California adopts first U.S. energy- saving rules for computers

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California regulators has adopted the nation’s first mandatory energy efficiency rules for computers and monitors – devices that account for three per cent of home electric bills and seven per cent of commercial power costs in the state.

The state Energy Commission said that when fully implemented the industry-backed plan will save consumers 373 million dollars a year and conserve at least as much electricity annually as it takes to power all of San Francisco’s households.

Final approval at a meeting of the five-member-commission in Sacramento capped several years spent developing the rules in collaboration with computer-makers, consumer-activists, the Natural Resources-Defense-Council (NRDC) and other environmental groups.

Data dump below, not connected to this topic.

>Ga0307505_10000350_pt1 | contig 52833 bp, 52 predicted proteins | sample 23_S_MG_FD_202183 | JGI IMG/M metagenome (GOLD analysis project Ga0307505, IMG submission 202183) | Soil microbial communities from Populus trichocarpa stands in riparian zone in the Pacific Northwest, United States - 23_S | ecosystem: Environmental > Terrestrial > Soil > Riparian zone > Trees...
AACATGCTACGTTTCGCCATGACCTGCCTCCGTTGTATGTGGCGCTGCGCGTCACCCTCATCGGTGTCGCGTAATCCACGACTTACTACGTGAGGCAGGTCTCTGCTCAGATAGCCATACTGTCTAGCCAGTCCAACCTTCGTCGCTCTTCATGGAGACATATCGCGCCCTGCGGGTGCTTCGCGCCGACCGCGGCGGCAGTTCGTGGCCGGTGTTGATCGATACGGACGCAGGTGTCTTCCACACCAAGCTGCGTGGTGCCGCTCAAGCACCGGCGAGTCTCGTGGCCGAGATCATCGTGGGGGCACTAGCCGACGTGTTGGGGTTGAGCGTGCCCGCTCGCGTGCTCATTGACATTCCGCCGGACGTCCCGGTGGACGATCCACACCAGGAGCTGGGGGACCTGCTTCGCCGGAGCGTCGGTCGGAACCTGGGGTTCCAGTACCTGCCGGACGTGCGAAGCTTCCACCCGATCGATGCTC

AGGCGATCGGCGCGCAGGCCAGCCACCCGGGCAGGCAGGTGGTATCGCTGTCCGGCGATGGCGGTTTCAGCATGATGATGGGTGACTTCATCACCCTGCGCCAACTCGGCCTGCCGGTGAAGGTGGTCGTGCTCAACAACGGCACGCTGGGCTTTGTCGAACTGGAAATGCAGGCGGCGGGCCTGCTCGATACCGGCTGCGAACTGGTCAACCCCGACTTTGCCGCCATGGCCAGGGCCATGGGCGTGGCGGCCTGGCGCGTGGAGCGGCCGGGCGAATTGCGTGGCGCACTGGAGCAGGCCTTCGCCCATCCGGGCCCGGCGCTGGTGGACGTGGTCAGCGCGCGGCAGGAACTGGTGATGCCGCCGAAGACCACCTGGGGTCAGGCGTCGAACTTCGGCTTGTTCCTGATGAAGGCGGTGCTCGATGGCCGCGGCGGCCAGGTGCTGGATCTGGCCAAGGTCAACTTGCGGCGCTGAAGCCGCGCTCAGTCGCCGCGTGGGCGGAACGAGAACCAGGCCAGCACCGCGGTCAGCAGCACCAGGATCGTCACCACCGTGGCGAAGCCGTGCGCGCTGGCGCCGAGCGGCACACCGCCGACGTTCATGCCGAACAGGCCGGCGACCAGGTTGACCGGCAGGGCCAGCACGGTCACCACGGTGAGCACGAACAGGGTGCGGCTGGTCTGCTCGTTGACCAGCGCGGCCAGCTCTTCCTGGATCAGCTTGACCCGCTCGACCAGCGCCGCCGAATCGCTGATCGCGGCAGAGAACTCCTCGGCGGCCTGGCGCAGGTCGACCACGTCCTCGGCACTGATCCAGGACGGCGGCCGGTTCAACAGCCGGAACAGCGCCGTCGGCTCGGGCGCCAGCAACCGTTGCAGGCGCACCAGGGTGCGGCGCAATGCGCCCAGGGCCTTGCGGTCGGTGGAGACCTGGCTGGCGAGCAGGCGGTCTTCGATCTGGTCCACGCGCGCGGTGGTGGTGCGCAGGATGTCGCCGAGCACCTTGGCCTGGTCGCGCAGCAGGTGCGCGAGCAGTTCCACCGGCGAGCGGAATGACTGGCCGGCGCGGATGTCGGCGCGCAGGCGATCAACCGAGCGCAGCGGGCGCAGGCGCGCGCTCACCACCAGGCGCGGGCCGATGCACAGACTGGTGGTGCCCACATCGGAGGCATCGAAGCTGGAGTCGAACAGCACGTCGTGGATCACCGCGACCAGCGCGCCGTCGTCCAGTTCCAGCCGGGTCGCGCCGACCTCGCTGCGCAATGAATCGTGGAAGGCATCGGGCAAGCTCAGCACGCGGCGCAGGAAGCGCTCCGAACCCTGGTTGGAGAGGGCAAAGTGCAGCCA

The new rules will cut greenhouse gas emissions from fossil fuel combustion to generate power by 700,000 tons a year, the NRDC said.

The standards work by setting benchmarks for machines’ overall energy use – focusing on when they are turned on but left inactive – and leave manufacturers flexibility to choose which efficiency measures are employed to meet the standards.

This is an approach aimed at fostering innovation. The rules drew support from nearly 40 companies represented by the Information Technology Industry Council. Included are such Silicon Valley giants as HP Inc and Intel Corp.

HP environmental compliance manager Paul Ford called the standards “groundbreaking,” describing them as “ambitious but achievable.”


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